David S. Barnes, PhD

David Barnes teaches the history of medicine and public health at the University of Pennsylvania, where he is Associate Professor of History and Sociology of Science and Director of the Health and Societies Program. His first book, The Making of a Social Disease: Tuberculosis in Nineteenth-Century France (University of California Press, 1995), explores the social transformations and anxieties which colored and constrained responses to the industrializing world's leading killer. His second book, The Great Stink of Paris and the Nineteenth-Century Struggle against Filth and Germs (Johns Hopkins University Press, 2006), investigates how scientific developments, political imperatives, and shifting cultural mores combined to reshape perceptions of health, disease, and bodily substances during the Bacteriological Revolution. David Barnes's ongoing research projects include (1) the politics of international disease control programs in the twentieth century, (2) the history of the Lazaretto quarantine station (1799-1893) on the Delaware River just outside Philadelphia, and (3) the history of disgust.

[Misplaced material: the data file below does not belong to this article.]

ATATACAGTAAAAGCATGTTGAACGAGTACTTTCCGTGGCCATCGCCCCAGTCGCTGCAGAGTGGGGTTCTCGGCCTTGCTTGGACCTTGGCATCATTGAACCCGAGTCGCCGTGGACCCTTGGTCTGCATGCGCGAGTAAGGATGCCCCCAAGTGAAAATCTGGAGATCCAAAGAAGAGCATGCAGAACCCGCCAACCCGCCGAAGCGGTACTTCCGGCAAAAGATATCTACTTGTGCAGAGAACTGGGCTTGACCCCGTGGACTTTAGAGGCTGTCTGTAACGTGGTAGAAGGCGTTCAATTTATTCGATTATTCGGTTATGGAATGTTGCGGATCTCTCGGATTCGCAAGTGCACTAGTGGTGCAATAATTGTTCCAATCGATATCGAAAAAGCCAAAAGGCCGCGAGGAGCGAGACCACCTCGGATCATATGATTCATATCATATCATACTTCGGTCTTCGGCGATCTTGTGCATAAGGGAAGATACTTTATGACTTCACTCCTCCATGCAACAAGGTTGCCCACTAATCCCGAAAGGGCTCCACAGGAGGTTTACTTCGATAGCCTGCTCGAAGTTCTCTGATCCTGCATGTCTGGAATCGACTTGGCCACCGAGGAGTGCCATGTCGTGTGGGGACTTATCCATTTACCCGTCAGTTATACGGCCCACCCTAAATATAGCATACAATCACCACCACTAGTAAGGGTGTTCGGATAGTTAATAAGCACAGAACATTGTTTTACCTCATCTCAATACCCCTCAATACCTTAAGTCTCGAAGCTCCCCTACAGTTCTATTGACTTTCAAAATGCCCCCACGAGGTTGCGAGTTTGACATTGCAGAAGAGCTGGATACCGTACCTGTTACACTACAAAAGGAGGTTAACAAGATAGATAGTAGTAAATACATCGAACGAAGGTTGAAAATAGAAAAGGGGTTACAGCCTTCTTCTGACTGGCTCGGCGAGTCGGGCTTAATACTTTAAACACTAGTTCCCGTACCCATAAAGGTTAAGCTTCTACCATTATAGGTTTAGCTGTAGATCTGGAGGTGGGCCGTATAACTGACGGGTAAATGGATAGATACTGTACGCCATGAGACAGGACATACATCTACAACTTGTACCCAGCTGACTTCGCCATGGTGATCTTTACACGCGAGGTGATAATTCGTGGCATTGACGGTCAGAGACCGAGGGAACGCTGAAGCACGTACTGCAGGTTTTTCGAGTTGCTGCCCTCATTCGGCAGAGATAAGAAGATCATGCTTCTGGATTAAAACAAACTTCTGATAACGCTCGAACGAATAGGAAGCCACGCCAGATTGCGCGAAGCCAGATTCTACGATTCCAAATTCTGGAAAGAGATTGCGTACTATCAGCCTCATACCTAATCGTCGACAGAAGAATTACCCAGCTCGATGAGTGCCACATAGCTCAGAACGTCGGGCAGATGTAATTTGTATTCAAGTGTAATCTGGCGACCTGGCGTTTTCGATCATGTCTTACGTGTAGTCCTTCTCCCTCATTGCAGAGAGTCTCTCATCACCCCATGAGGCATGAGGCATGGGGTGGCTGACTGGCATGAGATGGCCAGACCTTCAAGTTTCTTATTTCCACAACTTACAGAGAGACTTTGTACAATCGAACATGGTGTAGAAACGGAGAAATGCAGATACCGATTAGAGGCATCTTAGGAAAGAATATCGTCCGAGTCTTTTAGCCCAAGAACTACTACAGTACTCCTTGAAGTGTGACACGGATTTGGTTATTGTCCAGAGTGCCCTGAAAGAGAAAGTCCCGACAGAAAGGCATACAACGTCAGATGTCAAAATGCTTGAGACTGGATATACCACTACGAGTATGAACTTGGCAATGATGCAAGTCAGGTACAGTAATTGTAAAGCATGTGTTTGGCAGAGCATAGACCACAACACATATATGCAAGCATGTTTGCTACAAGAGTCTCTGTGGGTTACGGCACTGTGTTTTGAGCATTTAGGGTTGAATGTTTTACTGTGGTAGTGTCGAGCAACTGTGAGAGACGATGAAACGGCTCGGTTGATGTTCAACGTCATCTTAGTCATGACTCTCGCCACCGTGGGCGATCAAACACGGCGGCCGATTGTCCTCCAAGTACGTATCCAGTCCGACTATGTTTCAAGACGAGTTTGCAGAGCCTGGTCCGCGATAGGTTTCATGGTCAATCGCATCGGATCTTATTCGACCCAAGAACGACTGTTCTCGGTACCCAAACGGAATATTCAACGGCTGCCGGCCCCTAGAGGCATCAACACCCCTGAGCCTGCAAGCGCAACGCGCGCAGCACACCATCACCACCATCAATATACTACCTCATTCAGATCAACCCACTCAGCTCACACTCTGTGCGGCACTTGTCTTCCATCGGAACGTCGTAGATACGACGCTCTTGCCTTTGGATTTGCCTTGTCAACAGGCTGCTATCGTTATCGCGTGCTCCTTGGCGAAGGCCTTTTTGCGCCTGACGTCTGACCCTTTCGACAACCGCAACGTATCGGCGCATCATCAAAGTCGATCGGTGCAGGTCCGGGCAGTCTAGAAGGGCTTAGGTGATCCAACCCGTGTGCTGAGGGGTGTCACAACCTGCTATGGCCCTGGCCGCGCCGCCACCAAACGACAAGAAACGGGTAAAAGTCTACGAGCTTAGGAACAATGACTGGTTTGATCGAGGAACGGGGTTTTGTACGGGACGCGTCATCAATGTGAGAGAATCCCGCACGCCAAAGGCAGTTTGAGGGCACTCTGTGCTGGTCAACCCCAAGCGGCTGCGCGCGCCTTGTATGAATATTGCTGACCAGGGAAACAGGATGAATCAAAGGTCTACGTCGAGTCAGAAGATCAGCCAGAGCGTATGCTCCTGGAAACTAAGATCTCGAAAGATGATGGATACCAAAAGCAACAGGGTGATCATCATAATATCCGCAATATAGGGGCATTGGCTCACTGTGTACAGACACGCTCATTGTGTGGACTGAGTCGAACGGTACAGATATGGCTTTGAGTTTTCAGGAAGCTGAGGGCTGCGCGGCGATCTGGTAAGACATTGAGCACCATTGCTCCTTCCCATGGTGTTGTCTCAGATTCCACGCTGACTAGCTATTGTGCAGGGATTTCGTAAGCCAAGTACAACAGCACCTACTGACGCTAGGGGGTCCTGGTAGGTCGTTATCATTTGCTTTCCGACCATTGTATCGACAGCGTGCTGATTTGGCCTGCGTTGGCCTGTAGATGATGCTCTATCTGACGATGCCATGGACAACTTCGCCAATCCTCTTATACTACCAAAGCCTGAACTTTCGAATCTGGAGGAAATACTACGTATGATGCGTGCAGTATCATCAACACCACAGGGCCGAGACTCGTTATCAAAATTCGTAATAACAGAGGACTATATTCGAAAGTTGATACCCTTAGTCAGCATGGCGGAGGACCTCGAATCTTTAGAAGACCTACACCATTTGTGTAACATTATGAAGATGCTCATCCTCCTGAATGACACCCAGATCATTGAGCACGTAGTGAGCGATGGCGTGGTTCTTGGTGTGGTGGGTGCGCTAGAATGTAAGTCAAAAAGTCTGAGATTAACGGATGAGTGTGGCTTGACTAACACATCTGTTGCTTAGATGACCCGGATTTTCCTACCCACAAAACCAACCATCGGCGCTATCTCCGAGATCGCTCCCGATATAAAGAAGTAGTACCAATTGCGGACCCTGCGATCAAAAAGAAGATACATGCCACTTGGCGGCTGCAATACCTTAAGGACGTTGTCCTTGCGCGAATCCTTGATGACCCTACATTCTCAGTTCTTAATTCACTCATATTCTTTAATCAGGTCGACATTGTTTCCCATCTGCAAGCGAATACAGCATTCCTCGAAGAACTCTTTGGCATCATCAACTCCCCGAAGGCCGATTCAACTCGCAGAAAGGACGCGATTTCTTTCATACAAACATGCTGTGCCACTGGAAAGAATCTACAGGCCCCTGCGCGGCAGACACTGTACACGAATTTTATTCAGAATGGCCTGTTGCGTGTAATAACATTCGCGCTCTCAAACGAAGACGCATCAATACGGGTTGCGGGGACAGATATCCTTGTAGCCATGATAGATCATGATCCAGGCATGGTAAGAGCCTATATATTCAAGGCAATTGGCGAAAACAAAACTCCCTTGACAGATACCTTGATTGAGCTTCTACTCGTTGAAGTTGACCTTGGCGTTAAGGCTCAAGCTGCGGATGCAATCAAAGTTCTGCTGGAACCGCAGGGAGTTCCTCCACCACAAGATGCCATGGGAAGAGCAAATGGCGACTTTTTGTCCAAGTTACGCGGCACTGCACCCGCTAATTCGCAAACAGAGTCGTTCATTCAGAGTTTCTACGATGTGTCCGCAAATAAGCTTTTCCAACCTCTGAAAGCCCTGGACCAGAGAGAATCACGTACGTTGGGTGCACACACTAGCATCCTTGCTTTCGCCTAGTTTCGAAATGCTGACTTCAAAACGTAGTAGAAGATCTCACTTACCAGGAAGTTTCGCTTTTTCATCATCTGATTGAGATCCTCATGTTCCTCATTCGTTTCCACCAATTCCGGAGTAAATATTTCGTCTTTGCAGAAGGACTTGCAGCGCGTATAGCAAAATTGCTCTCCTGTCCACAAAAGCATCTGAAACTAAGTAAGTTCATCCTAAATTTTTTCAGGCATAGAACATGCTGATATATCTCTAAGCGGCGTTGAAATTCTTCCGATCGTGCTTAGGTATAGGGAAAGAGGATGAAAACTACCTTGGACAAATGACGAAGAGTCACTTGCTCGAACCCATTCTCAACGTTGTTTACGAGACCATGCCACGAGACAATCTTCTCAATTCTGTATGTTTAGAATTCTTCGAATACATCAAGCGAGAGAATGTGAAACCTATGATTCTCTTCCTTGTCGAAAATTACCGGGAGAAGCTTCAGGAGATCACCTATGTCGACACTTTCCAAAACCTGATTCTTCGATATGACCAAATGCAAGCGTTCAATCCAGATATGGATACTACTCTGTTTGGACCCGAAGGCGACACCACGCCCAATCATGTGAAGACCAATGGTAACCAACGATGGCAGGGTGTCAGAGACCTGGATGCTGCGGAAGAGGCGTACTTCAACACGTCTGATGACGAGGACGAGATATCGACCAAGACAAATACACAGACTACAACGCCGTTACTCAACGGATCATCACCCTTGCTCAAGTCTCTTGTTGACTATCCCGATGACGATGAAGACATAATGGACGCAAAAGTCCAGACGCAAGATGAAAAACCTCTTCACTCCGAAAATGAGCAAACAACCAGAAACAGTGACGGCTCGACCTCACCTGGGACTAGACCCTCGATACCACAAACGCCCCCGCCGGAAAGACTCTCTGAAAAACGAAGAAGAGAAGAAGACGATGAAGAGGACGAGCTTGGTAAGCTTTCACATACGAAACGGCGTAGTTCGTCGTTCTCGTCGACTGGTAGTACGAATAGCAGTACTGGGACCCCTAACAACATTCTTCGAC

The 2007 Conference